Mission statement (English)

Transdisciplinarity is defined as a working principle, rather than as an empirical given: when conducting research, it should serve as a motto and continuously be verified by all actors involved. The AOL designs research with the purpose of investigating how the arts and arts-based research methods might help us to systematically map and investigate illness perceptions, experiences and behaviors of patients and others involved.

By creating a dialogue between the arts and sciences, the aim of the AOL is to create a space where it is possible to move beyond disciplinary boundaries. Not by presuming that disciplinary boundaries should necessarily be blurred, or altogether dissolved, but by investigating if and to what extent innovation in knowledge production and knowledge distribution can be achieved when the research design and research setting creates opportunities for boundary transgression. The AOL investigates if and to what extent innovation in knowledge production can be produced when the aim is not only to view a similar topic or hypothesis from multiple disciplines (multidisciplinarity), or to transfer theories, methods and practices from the one discipline to the other (interdisciplinariy), but when artists and researchers, in close collaboration with caregivers, patients, family members, and other public/private stakeholders, are in the process of determining, investigating and solving problems collaboratively.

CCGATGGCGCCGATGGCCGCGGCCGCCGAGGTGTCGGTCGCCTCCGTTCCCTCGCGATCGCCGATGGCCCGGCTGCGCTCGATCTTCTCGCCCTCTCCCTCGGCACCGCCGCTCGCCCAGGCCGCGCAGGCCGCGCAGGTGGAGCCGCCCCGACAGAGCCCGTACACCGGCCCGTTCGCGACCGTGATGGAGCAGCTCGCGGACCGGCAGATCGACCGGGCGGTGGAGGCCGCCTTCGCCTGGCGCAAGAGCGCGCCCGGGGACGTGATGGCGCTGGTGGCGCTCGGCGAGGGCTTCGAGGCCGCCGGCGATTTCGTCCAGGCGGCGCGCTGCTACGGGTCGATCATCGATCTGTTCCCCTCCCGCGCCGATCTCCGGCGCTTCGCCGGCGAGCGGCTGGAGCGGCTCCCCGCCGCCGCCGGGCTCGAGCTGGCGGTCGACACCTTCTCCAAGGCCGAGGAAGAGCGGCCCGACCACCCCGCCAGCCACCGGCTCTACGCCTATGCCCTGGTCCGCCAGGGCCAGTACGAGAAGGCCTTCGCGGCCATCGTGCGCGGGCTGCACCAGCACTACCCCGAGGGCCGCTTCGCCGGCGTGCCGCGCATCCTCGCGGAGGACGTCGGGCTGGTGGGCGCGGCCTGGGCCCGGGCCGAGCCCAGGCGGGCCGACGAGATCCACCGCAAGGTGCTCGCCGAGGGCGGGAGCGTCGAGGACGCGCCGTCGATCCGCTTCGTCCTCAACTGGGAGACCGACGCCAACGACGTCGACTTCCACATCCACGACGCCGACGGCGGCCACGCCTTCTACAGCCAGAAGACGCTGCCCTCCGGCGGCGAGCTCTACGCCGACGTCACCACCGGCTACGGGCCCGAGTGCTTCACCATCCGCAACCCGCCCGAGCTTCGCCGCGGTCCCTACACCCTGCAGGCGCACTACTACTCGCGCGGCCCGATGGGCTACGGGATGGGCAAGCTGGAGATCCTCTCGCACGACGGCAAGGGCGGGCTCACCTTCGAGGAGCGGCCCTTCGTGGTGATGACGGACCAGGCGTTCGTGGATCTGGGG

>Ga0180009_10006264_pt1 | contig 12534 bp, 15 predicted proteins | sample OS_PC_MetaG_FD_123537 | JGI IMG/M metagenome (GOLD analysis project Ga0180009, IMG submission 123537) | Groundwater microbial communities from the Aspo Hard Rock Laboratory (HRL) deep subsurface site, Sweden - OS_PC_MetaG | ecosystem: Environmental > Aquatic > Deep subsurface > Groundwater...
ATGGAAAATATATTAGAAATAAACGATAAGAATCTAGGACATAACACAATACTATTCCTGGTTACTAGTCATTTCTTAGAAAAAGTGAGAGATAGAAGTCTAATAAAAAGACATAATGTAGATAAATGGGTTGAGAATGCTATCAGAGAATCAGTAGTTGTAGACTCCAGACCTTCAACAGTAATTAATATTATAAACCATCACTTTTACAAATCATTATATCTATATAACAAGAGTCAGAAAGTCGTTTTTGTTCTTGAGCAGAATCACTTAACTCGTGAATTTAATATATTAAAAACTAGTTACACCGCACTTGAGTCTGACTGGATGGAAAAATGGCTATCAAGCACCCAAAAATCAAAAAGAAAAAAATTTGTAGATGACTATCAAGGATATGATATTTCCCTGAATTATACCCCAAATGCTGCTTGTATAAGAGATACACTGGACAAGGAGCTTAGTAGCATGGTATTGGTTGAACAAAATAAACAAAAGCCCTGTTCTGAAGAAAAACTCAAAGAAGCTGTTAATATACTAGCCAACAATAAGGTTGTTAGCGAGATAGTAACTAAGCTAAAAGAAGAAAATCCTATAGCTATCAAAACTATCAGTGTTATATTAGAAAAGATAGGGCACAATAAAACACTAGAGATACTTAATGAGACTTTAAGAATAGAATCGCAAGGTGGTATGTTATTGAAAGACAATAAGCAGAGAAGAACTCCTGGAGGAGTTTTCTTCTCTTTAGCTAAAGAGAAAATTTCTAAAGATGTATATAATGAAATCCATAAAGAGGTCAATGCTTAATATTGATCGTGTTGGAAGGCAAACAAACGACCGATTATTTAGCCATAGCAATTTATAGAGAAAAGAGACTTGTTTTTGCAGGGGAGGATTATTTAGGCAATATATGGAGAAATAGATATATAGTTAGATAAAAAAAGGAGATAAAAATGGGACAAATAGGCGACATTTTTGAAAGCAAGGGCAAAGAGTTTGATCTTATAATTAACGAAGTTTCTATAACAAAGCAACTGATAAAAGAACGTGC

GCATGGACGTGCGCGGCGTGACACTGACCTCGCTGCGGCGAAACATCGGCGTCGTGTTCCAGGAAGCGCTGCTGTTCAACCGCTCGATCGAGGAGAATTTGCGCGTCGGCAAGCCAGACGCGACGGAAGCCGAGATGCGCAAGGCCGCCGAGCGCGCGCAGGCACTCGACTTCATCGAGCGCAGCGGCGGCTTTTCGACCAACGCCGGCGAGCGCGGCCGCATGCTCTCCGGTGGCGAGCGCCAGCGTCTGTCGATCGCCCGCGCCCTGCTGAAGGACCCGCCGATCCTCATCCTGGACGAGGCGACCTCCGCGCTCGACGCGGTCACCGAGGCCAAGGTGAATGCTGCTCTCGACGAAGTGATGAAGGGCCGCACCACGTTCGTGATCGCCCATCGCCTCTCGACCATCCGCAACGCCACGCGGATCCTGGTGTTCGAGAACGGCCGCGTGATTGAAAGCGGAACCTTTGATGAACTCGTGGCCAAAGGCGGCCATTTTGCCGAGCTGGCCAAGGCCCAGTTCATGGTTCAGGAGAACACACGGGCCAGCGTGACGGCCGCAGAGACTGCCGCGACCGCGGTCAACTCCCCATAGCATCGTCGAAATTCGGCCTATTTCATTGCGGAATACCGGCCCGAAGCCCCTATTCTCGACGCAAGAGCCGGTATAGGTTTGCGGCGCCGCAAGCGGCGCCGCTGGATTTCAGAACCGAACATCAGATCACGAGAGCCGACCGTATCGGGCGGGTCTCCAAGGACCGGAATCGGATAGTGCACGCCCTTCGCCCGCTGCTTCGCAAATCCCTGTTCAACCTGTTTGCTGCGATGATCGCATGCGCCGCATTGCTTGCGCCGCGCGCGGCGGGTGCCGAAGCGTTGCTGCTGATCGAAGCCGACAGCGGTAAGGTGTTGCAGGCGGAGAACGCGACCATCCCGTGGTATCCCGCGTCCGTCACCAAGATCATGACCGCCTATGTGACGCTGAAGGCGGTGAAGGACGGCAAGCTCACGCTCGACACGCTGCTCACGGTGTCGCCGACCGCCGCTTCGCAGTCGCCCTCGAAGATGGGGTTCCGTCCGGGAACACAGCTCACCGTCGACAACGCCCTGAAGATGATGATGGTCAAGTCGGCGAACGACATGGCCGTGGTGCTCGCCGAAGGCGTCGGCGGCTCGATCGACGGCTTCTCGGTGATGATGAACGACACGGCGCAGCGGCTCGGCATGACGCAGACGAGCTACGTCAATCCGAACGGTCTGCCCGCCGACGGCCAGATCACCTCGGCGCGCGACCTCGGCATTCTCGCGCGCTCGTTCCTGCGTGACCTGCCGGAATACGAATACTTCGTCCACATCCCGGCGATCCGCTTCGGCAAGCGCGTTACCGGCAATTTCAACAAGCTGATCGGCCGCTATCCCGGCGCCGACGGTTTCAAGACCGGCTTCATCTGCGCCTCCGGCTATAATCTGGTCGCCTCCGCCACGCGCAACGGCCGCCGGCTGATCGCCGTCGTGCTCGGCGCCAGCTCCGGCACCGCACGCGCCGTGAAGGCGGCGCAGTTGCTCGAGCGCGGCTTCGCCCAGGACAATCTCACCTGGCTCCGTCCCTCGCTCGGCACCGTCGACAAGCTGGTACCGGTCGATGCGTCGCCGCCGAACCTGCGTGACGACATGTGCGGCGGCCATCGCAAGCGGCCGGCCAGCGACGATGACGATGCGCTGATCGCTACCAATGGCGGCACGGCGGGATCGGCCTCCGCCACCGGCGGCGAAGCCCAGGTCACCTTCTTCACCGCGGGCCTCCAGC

Concurrently, in positioning itself as an opportunity for the disciplinary boundary transgression of the arts and social and medical sciences, and as inherently collaborative and participatory, the AOL defines the research project itself as a site of empirical exploration. Here, AOL also looks to investigate and negotiate epistemological, methodological, and practical questions relating to notions of equity, quality and (innovation in) knowledge production that arise in the overall pursuit of mobilizing transdisciplinarity in-between art and the specific healthcare domain of oncological patient care.

The arts – theatre, literature, poetry, (pop) music, dance, visual art, etc. – will serve as forms of research, rather than ‘merely’ as platforms for artistic expression or as science communication tools. They operate as ‘strange tools’1: tools that may exhibit our experiences – about ourselves, others, our environment, our illness – and also allow us to reflect on how and why we do things the way we do, including the way we ‘do’ illness in daily life as well as in the institutional setting of the hospital.

Want to get in touch? Please contact Niels van Poecke: n.vanpoecke@amsterdamumc.nl.

[1] Noë, A. (2015). Strange Tools. Art and Human Nature. New York: Hill and Wang.